Many others inspire me to paint in different ways but are nonetheless not saddening (to me). Try these if you a painter: Pink Floyd, Mark Knopfler, Jimmy Buffet, Showtunes, like Phantom of the Opera. Cable even has a showtunes channel. A couple of songs by Blues Traveler also get me going, and I love them for road music, too! A few more that are crazy, fun and mellow: Cake, Beck, The Ramones, and Van Morrison!

This morning, I was excited to play a couple of new CDs given to me by a friend; Marlene Dietrich and Edith Piaf! I absolutely love that old music. Like a cafe/coffee house!
The funniest thing happened with Marlene Dietrich: I found myself imagining I was Madeleine Kahn in Blazing Saddles, loathing across the stage in the most hilarious fashion, singing to the boys, "I'm zo ty-ud, ty-ud of pwaying ze game..."

Try some of these different styles and see what affects you in a creative way, gets you singing along, and lifts you up.

I'd like to hear what makes your paint brush steamy!

Thursday, July 16, 2009

Pinups from a pinup!

I thought I would step out of the spotlight a little this week, because I'm getting squint wrinkles, and I think I may need a new prescription for sunglasses.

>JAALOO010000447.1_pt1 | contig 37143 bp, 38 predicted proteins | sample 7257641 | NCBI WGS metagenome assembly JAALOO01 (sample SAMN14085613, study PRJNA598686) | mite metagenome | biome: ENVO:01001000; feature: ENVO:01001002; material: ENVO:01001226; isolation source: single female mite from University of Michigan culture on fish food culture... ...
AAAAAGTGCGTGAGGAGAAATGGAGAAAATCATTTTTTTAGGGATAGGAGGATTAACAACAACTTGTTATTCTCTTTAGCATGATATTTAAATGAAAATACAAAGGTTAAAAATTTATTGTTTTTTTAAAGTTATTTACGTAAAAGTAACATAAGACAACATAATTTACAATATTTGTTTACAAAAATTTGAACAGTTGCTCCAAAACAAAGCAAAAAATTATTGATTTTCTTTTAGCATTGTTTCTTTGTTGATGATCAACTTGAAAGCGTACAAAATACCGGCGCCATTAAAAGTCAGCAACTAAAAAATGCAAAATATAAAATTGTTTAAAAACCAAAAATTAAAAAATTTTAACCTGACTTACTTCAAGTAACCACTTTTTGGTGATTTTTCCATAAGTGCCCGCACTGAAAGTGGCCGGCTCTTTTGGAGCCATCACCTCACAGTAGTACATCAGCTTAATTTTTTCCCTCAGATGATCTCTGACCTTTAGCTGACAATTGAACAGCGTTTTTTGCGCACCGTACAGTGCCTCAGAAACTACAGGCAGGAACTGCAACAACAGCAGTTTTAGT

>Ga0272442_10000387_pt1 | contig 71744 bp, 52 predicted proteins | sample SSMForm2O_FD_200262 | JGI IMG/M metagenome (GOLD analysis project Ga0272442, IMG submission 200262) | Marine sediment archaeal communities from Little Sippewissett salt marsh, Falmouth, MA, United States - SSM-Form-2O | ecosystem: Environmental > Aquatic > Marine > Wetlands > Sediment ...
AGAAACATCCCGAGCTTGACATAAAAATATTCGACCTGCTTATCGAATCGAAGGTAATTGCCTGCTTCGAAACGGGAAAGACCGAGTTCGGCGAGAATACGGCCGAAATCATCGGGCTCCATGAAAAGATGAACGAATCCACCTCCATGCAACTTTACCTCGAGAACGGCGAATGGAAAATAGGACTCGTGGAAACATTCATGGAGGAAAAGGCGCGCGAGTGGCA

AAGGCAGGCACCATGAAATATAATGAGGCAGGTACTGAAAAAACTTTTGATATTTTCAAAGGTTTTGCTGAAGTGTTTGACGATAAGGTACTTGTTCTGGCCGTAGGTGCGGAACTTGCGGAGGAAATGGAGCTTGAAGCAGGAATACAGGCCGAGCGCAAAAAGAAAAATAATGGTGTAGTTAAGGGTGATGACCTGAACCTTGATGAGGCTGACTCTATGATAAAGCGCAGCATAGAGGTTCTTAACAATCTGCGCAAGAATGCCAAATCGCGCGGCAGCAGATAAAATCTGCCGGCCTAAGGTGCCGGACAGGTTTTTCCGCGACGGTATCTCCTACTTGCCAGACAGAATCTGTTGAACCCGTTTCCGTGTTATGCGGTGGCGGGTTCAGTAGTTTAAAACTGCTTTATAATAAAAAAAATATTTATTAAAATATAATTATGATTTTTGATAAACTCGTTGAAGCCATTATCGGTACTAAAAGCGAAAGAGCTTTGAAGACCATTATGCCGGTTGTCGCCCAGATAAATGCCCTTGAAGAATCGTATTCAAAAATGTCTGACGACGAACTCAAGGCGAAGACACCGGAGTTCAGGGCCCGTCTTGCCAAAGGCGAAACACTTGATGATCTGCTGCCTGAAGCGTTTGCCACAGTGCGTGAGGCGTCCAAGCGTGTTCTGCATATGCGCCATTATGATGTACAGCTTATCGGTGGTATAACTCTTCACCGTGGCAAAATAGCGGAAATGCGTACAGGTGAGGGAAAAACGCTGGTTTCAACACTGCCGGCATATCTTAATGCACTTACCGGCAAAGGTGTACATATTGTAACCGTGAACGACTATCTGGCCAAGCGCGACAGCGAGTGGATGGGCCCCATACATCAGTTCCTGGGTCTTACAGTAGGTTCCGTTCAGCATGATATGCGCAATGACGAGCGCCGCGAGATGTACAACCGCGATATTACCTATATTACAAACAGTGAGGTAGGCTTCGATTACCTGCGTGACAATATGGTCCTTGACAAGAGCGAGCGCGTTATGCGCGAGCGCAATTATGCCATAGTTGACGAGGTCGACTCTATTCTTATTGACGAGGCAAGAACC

This month, some others and I want to spread the word about our favorite online venue, Artfire, and the great artists within it's virtual walls! Writing about other artists is an easy thing to do, since I am continually in awe of the remarkable talent out there. So today, I'm writing about my very talented friend and prolific portrait artist, Christy DeKoning.

Christy is an Aussie, transplanted to Canada. I am sure I would be charmed by her accent, one I can only imagine as we are net buddies. (I don't know if She knows that Americans are particularly taken by an Australians.)

She has a way, you might have noticed, of capturing the personality of her subjects, and she has captivated quite an audience worldwide for this special ability. Let me tell you, I'm speechless! (ok, I must go on)

I've been following Christy for a couple of years now, since we met on eBay. Her popularity has been growing at a remarkable pace, as I've witnessed by visiting her various selling venues..

These pinups are her newest mini obsession. She does work in all sizes, but quite a bit of her work is in miniatures, and these dainty gals are ACEOs, which means they are 2.5"x3'5", small enough that you don't really have an excuse not to pounce on them; they'll fit anywhere! Try a really large matt..that's 'hyper' cool (pronounced 'ee-pair) to show off little bits o' bliss!